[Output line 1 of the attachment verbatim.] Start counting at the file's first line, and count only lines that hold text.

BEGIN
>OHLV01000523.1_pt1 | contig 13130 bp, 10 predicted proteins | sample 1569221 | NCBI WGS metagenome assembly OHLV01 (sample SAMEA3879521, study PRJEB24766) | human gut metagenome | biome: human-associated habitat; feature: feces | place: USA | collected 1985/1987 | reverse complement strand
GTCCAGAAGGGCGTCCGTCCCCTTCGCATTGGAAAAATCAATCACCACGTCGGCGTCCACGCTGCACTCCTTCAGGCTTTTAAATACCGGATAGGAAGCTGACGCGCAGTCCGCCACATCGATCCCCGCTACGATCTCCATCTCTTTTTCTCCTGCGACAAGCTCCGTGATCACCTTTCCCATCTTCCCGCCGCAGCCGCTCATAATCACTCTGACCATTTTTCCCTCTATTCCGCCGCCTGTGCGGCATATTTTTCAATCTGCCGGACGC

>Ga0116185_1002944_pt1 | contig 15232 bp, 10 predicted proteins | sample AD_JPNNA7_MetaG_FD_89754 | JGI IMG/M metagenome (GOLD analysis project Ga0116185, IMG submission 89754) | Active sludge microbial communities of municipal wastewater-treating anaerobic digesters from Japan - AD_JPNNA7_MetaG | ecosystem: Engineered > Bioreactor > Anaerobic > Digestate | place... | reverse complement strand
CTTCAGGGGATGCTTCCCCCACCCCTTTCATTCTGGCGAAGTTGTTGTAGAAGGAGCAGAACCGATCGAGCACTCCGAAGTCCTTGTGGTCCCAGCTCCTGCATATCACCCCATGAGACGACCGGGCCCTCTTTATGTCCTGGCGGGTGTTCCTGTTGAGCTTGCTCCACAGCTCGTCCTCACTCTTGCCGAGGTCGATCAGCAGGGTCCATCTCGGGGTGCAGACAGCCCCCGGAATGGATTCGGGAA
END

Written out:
>OHLV01000523.1_pt1 | contig 13130 bp, 10 predicted proteins | sample 1569221 | NCBI WGS metagenome assembly OHLV01 (sample SAMEA3879521, study PRJEB24766) | human gut metagenome | biome: human-associated habitat; feature: feces | place: USA | collected 1985/1987 | reverse complement strand